OK now that your online MQTT broker stuff is all set up, you can get your electronics ready

If you don't have any electronics...

You can also use your computer to play around with feeds! Check out this MQTT.fx tutorial for desktop client usage

Install Adafruit_MQTT

In order to 'talk' MQTT, we'll use the Adafruit MQTT library. It works with any MQTT broker and frankly we think its the best low-footprint library out there. The library's code is stored here and you can download it via the Arduino library manager.

Open up the Arduino library manager

Search for the Adafruit MQTT library and install it

We also have a great tutorial on Arduino library installation at:

First Test

We'll be using an Adafruit Feather Huzzah ESP8266 devboard for this demo.  You can also use a HUZZAH ESP8266 + FTDI cable.

To start with, we won't be connecting any sensors or anything.

Load up example

OK depending on which one you picked, load up the Arduino IDE and select the matching example. For ESP8266 pick mqtt_esp8266

before uploading, you need to set up a few things.

Connection pinouts

If you're using the ATWINC1500 or whatever, check to make sure these pins are correct!

/************************* ATWINC1500 Pins *****************************/
#define WINC_CS   8
#define WINC_IRQ  7
#define WINC_RST  4
#define WINC_EN   2     // or, tie EN to VCC

Set up WiFi credentials

Dont forget you need to tell the Arduino how to connect to your local network, so set up the WiFi credentials:

/************************* WiFi Access Point *********************************/

#define WLAN_SSID       "...your SSID..."  // can't be longer than 32 characters!
#define WLAN_PASS       "...your password..."

Finally, set your adafruit.io username (hey you remember that from the last chapter right?) and adafruit.io key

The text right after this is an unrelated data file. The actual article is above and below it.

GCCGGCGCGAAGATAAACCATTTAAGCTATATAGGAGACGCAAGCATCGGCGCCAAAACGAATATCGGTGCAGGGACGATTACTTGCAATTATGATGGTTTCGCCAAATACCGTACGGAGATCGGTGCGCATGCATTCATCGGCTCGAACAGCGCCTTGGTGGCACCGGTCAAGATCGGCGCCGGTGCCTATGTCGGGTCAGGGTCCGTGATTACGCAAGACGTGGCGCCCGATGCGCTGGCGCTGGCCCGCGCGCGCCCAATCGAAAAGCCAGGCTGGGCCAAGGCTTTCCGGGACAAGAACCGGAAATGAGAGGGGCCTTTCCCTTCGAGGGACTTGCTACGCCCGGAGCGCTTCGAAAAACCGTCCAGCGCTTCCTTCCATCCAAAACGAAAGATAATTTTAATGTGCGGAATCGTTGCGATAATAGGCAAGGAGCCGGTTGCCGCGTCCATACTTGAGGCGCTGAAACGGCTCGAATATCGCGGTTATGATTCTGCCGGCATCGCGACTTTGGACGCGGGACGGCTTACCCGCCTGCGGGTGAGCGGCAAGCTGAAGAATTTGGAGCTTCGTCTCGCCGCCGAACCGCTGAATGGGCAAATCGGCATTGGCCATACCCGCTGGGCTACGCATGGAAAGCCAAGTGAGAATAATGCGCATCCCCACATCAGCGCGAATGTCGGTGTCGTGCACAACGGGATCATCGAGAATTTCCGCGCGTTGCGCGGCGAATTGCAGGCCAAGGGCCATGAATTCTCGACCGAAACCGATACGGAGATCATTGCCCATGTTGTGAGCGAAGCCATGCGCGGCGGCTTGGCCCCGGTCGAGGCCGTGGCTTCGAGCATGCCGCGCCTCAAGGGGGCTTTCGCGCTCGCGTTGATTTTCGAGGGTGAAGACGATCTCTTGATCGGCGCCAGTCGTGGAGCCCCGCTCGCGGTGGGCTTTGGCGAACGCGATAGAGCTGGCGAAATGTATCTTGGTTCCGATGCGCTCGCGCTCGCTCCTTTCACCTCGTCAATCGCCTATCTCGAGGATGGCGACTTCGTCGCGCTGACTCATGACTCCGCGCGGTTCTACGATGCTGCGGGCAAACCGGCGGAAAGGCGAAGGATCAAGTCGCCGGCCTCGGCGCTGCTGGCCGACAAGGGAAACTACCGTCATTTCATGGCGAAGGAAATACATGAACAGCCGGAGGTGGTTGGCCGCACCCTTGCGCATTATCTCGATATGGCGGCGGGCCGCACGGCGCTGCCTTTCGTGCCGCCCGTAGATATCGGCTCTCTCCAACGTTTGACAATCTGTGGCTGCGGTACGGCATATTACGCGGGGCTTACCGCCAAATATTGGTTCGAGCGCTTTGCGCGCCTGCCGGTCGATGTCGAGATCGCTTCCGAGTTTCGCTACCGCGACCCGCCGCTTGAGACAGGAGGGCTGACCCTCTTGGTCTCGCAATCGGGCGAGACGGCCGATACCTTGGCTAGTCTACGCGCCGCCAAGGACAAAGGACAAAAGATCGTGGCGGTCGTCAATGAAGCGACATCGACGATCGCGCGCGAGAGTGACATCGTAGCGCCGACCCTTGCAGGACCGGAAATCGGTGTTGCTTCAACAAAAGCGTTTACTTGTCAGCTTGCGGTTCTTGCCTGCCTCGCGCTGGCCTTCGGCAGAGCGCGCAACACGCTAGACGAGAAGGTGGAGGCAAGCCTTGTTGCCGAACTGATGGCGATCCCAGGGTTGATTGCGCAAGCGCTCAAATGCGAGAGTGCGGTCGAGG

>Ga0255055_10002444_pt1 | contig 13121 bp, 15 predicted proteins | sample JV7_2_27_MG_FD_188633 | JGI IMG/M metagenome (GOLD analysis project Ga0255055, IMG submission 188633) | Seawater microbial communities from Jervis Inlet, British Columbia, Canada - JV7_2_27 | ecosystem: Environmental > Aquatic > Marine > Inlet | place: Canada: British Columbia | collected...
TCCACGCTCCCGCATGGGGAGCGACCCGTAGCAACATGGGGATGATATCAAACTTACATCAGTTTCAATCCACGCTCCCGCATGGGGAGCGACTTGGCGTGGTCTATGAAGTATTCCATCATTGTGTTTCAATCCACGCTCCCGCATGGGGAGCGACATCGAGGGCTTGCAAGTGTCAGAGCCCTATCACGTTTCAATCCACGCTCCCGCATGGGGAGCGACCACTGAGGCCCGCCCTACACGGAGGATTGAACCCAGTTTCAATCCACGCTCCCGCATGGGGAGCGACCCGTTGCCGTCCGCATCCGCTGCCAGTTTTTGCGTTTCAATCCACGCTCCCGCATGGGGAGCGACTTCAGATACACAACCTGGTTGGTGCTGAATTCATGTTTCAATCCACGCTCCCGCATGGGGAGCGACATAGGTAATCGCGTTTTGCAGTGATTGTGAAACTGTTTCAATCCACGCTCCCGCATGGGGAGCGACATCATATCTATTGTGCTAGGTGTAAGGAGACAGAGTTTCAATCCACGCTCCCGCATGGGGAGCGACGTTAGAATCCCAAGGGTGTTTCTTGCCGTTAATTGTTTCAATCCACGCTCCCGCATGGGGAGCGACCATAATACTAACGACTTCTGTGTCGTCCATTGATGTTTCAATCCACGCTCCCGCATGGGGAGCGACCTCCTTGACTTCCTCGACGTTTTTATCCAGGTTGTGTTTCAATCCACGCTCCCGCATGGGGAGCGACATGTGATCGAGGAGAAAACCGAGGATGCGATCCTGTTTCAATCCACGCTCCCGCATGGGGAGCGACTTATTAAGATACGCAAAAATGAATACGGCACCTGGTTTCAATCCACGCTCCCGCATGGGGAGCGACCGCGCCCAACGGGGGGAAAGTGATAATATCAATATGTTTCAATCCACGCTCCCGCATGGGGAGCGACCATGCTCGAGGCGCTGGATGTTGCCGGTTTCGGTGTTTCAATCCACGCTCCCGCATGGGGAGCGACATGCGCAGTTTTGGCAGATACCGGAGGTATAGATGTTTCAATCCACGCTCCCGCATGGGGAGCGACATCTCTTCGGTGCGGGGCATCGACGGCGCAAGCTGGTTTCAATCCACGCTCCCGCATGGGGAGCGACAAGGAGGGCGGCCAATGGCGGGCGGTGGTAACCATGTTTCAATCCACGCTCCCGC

#define AIO_SERVER      "io.adafruit.com"
#define AIO_SERVERPORT  1883
#define AIO_USERNAME    "...your AIO username (see https://accounts.adafruit.com)..."
#define AIO_KEY         "...your AIO key..."

NOW you can upload the sketch to your Arduino or ESP8266.

Publication test

Open up the serial console as soon as the sketch is done uploading. You'll see something like this (I'm using an ESP8266 here)

Now click back to your Adafruit IO dashboard, the one you made before. You'll see the photocell gauge clicking upwards

You can mouseover the gauge to get the last updated timestamp. And at the top of the page you'll see what looks like a bunch of blue dots. Those dots tell you that you've had data transferred in or out of your feeds, handy to get a quick sense of whether new data is streaming in!

And, if you go back to your feeds page, you can see each value as it comes in, as well as download a spreadsheet if you like

Subscription Test

OK you have data going from your device to adafruit.io but wouldn't it be nice if you could have signals going back as well? No problem! Lets use our onoff feed, we're already subscribed to it.

While keeping your serial console open, click on the slider button in your dashboard

In the serial console, you'll see those messages are received:

the updates from button flip to message appearing should be under 1 second, showing the speed of MQTT!

This guide was first published on Jan 14, 2016. It was last updated on Mar 08, 2024.

This page (Arduino+Library Setup) was last updated on Mar 08, 2024.

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